Most of the bushes in the backyard, plus a few in the front, are getting torn out tomorrow. What started as a small desire to remove a scraggly, stray, weed-like plant that found its way under the fence from my neighbor’s yard has become a full-fledged overhaul of the flower beds.
Gone will be the remnants of rosebushes which, while still clinging to a bit of life, have seen better days. Gone will be a few dense bundles of fountaingrass whose shapes have taken on as much finesse and elegance as a hippie’s Woodstock-ready coif.
It’s speculated that the rosebushes have been there for 15 years. 15 years ago, I was 20. Mid-college. Two years out of high school. I drove a turquoise Colt that a close friend of mine fondly remembers as “the teal squealer,” I weighed 30 pounds less than I do now and I consumed disproportionate amounts of Del Taco. I was in the midst of switching my major from Journalism to Advertising, and I was likely on a quest then, as I am now, for “the perfect bra” to ring in a new year. (I fully expect that I will go 15 more years without finding it.) I played a number of Jewel songs somewhat decently on guitar, tried teaching myself HTML coding (I don’t recommend this) and wrote a lot of poetry and short stories.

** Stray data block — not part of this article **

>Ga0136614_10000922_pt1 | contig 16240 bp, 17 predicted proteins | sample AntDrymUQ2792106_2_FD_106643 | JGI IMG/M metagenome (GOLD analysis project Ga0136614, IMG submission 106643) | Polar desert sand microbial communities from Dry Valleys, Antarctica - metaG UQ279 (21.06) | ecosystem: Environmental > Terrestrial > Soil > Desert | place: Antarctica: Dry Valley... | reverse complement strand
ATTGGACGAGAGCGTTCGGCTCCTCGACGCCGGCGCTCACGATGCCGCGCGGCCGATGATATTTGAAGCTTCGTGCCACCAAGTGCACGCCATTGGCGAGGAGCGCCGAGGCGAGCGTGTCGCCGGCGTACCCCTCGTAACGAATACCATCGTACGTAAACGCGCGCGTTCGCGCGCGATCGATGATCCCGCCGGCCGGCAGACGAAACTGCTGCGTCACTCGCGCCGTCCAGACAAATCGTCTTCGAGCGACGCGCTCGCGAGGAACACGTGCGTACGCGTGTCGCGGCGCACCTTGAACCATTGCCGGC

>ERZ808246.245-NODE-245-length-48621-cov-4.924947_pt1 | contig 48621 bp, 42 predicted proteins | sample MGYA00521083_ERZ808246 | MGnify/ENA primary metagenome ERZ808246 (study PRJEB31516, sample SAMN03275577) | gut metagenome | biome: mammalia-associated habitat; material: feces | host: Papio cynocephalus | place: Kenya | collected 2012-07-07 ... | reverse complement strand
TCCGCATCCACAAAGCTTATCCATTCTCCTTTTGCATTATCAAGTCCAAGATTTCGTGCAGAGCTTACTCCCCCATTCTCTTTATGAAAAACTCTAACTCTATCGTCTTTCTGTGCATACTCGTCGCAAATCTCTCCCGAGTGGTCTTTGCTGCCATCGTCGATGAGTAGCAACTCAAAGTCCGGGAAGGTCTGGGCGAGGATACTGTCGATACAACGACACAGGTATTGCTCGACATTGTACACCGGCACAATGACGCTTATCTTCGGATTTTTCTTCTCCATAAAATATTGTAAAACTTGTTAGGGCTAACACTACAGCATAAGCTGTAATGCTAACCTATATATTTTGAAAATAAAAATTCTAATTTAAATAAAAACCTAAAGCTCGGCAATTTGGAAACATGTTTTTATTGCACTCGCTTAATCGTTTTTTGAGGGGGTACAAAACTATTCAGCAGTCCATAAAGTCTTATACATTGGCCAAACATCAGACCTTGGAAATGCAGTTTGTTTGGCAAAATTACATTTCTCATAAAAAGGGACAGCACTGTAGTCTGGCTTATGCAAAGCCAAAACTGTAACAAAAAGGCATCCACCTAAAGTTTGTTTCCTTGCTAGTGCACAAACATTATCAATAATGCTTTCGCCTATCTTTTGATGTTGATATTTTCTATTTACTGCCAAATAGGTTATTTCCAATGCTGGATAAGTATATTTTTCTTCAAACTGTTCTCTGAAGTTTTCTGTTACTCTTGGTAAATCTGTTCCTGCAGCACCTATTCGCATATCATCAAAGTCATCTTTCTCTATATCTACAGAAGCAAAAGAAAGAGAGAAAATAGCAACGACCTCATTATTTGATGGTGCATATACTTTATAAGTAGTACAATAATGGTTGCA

Today, I still eat disproportionate amounts of Del Taco (I realize cutting back may address those 30 pounds), I avoid HTML or any other coding, don’t play guitar as much, the car is different, but I’m still writing.
The landscape has certainly changed, but that old fire inside still flickers.
As with anything the key to success will be what you do with something once the seed has been planted. Water it? Ignore it? Cut it back to allow for new growth? Train its vines to climb and grow in a certain direction? Starting over on a garden after 15 years and vowing to write every night for a year are two very different things. But they both need the right amount of attention to take root. With TLC, and maybe even a little luck, perhaps there will be something that takes root, flourishes and explodes into color and wonder that I can look back on proudly.
Tonight I am thankful for makeovers and fresh starts to things that have been there for a long time. It will be interesting to see how much they grow in a year’s time.